The current advancements in the field of A.I. have started to pose some questions on its use. Those questions have mostly come from the artistic side, as A.I. creates stories and paintings while leaving out the human factor in it all. Most will say they can tell the difference, that there is something lacking, but what if you couldn’t tell and what would that all mean?
Somewhere in a room that seems far from the world we meet Deena (Sinda Nichols) as she has Siri compose a message and set a reminder. She seems to be waiting for someone and we meet that someone when Amos (David Girard) brings in a young man with red hair. It seems these two are part of an agency and they have questions for Gareth (Franklin Ritch), that he is reluctant to answer. They know all the basic stuff, but what they really want to know is his user name that he uses on-line. After some convincing he tells them and while at first it would appear he might be a little sketchy, that reveal changes the tone of it all. It seems Gareth has been helping this agency catch child predators, but it is not what he is doing, they want to know how he is doing it. Gareth though is not eager to tell, but after some reinsurances he tells them how he is able to do it. Gareth has created an A.I. that is beyond anything out there. It poses as a pre-teen girl names Cherry (Tatum Matthews), who is able to react in real time, hence never appearing to be fake. At first Gareth does not want to, but Cherry feels differently and thus creates a team that will be a child predators worst nightmare.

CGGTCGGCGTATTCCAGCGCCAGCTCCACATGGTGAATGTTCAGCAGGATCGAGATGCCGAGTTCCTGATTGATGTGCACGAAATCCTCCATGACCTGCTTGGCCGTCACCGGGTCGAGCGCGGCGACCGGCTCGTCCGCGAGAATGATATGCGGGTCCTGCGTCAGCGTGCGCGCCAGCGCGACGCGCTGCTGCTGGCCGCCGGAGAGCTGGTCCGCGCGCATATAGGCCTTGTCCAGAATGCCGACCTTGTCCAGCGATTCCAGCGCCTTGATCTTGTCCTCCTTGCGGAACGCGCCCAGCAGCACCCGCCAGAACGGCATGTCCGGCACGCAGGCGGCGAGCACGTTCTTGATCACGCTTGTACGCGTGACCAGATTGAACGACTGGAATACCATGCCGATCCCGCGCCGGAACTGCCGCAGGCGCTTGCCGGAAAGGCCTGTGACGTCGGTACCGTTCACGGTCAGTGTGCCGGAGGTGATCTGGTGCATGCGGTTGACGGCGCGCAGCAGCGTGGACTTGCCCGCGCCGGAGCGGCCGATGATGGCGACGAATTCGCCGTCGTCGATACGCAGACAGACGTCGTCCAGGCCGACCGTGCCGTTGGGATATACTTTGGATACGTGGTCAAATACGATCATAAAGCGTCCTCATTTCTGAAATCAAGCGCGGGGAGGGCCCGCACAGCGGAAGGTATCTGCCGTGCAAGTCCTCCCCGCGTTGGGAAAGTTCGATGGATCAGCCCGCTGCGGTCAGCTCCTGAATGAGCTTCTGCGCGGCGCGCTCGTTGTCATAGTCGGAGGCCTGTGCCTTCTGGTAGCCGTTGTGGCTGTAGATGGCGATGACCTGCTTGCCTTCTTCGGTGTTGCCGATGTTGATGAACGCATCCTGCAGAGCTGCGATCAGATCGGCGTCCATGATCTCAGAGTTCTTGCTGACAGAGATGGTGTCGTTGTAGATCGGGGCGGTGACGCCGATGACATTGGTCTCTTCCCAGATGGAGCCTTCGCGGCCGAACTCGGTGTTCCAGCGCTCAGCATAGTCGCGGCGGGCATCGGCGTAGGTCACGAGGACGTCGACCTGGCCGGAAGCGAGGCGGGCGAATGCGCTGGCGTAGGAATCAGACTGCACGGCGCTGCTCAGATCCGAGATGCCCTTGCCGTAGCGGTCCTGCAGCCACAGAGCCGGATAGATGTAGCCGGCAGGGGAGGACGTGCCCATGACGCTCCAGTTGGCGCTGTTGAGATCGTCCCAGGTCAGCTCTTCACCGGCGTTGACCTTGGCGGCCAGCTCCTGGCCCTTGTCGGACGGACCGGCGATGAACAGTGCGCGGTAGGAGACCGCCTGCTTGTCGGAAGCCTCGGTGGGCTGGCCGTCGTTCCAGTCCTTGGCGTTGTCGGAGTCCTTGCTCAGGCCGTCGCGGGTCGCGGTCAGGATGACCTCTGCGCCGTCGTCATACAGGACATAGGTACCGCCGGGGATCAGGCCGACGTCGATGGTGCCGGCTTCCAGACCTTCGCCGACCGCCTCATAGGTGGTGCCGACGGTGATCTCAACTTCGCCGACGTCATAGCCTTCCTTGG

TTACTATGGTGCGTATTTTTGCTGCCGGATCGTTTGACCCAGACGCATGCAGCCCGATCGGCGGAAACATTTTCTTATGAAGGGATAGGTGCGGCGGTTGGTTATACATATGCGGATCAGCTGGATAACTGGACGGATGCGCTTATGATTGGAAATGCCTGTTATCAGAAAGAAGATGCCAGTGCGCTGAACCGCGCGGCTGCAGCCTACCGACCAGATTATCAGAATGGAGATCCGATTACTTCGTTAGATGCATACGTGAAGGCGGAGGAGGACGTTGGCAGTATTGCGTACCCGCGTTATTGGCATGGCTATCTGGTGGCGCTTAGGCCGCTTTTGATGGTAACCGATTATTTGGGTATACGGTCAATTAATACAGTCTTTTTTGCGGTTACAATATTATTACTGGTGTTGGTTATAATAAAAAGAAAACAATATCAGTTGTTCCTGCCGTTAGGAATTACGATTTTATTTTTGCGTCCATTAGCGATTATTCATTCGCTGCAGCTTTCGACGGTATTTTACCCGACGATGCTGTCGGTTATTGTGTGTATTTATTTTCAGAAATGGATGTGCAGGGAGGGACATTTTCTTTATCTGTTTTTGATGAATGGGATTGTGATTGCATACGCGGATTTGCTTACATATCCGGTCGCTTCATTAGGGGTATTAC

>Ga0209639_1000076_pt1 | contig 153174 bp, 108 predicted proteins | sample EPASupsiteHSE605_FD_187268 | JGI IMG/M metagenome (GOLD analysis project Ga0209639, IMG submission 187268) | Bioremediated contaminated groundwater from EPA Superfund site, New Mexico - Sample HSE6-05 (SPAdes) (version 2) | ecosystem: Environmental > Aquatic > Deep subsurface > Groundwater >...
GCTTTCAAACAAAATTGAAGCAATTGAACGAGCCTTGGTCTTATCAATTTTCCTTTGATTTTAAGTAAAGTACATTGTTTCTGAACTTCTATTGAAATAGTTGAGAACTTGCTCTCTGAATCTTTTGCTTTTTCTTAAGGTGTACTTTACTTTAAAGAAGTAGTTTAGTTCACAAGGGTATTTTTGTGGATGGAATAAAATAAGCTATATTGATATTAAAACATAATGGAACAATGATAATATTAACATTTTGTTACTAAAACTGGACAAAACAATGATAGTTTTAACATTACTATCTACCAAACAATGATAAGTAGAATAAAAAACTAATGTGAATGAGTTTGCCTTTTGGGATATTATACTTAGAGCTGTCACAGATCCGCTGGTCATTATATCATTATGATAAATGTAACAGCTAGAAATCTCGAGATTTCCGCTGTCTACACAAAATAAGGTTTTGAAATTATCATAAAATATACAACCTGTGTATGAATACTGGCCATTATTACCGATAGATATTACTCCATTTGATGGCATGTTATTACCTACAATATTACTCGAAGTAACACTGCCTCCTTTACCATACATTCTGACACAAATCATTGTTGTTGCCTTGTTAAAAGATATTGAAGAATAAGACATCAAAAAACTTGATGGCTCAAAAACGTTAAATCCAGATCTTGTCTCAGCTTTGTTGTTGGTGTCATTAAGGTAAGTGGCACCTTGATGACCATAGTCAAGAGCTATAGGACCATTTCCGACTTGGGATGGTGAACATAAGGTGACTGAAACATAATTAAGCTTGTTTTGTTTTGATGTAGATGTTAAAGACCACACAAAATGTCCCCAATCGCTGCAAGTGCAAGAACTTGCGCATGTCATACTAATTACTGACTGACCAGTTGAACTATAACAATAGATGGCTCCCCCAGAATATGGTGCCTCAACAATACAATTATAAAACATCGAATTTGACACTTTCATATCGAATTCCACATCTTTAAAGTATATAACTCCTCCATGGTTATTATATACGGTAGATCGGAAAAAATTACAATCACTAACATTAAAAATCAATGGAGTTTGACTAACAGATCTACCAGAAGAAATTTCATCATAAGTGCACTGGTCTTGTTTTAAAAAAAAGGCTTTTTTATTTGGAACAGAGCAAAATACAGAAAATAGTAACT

Written and directed by Franklin Ritch, who pulls triple duty by also being one of the leads as he breaks the story down in three chapters. As the chapters movie the story though time, we see the advancement of the operation as well as Cherry herself. Ritch doesn’t use big sets, instead each chapter almost entirely takes place in single-room, letting the dialogue do all the heavy lifting. This gives The Artifice Girl a very theater feel to it, but Ritch breaks that up by employing a roaming camera and swift cuts. With his choice in making it dialogue heavy, it puts a lot of pressure on the performances, all who meet that challenge.
If you have come for an action-packed thriller, you are going to want to stay because of the clever writing. And the whole concept the film presents does a reasonable job contending with contemporary dilemmas in A.I. The performances are all good with Matthews really standing out, as she handles her role perfectly. The Artifice Girl digs hard into our humanity, while attempting to deal with the difficulties it finds along the way. For me this is when Sci-Fi is its best, as it delivers something engrossing and weighty about the world around us.